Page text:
There’s a strategic element required for efficient financial planning. Imagine being outside of a barn on a hot Indiana day with a bale of hay. The bale is headed to the top rack in the barn and some would very well waltz right in and throw the hay to the top. Others might take in the entire picture. Does the hay need to get into the barn on a 100 degree day? Do we have a lift available? This may seem silly to a farm hand and simple to those unfamiliar with the brutal heat high in a barn loft but it illustrates that more than one issue needs to be considered to reach the best course of action.
Financial planning is a combination of wants, needs and available resources combined with a working knowledge in multiple areas. Retirement planning is about how much to save, where to save it and how to invest the money as it grows. Eventually, the far more difficult part arrives where it is time to take money out of the account.
The tax planning that should occur every year, for many, rarely occurs at all. In my 31 years of experience I find that people save where their employer allows and in the amount the government permits without ever addressing their own personal situation. We call it “silo investing,” where individuals look at one situation without regard to the rest of their options. Massive opportunities are overlooked due to unknown complexity.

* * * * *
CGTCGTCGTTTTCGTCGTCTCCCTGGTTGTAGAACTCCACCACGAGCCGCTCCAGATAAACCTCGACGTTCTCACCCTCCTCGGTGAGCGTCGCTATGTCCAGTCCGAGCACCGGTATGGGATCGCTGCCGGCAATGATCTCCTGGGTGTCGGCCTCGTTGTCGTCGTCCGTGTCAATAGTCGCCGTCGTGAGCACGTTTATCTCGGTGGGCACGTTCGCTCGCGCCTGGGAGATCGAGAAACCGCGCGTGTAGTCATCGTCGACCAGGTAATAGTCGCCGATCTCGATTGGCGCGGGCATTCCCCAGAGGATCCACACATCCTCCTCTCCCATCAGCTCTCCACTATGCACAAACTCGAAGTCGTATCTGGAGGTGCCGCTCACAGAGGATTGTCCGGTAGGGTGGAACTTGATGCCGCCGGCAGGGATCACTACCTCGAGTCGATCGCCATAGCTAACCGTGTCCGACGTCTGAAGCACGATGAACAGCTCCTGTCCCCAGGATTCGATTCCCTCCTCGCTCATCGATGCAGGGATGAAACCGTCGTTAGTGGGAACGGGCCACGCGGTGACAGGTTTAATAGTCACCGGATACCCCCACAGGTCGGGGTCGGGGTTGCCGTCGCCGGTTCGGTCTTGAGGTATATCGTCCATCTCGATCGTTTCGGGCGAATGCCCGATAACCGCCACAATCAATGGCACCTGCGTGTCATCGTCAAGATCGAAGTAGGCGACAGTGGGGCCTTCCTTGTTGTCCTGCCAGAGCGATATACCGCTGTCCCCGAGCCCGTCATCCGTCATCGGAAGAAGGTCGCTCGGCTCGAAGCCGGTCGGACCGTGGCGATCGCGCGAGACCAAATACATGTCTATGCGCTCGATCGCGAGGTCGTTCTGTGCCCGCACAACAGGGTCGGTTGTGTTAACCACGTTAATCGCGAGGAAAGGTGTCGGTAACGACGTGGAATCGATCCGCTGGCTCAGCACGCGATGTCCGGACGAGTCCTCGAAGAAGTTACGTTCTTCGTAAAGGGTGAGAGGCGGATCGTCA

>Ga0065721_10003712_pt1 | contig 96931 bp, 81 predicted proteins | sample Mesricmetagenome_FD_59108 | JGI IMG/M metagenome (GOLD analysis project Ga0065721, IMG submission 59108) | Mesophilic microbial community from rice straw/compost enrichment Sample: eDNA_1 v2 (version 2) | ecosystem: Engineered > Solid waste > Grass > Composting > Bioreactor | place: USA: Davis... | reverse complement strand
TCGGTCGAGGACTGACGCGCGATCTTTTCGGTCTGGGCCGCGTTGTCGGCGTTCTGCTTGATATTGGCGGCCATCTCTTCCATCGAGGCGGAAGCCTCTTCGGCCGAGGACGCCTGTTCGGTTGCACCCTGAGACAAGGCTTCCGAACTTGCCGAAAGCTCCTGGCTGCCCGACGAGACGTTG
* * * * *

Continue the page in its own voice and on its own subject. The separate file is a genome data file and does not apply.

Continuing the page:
How you invest the money – what we call the investment playbook – certainly needs to be addressed but specifically, in the context of the entire picture including taxation today and tomorrow. Different assets are taxed in different ways; capital gains, dividends and interest are all different types of income with various tax treatments. Is it a qualified dividend or non-qualified dividend? Is it a short-term or long-term capital gain or loss? Should your Roth IRA be invested more aggressively than your joint brokerage account? Many questions that require a multitude of answers before the right strategy can be suggested.
“Life happens” is the next category. These are the issues that happen irregularly to each family but almost inevitably at some time to all families. They are the good, the bad and the ugly and they can really derail the best of plans. Make sure you consider the possibility of a road bump when designing the strategy.
The legacy plan is the final consideration. Where do you want your assets to go when pass? How do you want to be cared for before you are gone? The more you can prepare upfront the easier for your family and the better for you.
You have to consider the entire picture not just the singular decision in financial planning. As a guide, we try to follow the Andy Stanly decision matrix: based on your past experiences, current circumstances and future hope and desires, what would it be wise for you to do right now?
Disclaimer: Do not construe anything written in this post or this blog in its entirety as a recommendation, research, or an offer to buy or sell any securities. Everything in this post is meant for educational and entertainment purposes only. I or my affiliates may hold positions in securities mentioned in the blog. Please see our Disclosure page for the full disclaimer.